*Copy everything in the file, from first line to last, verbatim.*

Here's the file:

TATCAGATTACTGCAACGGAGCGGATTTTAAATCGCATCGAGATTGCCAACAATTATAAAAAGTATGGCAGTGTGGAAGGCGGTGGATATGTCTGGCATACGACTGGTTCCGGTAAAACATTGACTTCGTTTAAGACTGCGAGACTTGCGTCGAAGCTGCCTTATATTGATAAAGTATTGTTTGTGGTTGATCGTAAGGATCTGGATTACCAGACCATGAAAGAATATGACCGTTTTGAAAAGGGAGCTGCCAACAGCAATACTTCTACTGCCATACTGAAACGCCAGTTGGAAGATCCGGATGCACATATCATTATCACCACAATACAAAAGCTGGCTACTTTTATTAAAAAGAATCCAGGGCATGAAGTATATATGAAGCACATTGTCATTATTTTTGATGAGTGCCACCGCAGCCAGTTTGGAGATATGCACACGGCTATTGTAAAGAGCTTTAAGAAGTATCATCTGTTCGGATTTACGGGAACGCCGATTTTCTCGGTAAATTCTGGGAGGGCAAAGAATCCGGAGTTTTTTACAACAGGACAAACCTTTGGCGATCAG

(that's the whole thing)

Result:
TATCAGATTACTGCAACGGAGCGGATTTTAAATCGCATCGAGATTGCCAACAATTATAAAAAGTATGGCAGTGTGGAAGGCGGTGGATATGTCTGGCATACGACTGGTTCCGGTAAAACATTGACTTCGTTTAAGACTGCGAGACTTGCGTCGAAGCTGCCTTATATTGATAAAGTATTGTTTGTGGTTGATCGTAAGGATCTGGATTACCAGACCATGAAAGAATATGACCGTTTTGAAAAGGGAGCTGCCAACAGCAATACTTCTACTGCCATACTGAAACGCCAGTTGGAAGATCCGGATGCACATATCATTATCACCACAATACAAAAGCTGGCTACTTTTATTAAAAAGAATCCAGGGCATGAAGTATATATGAAGCACATTGTCATTATTTTTGATGAGTGCCACCGCAGCCAGTTTGGAGATATGCACACGGCTATTGTAAAGAGCTTTAAGAAGTATCATCTGTTCGGATTTACGGGAACGCCGATTTTCTCGGTAAATTCTGGGAGGGCAAAGAATCCGGAGTTTTTTACAACAGGACAAACCTTTGGCGATCAG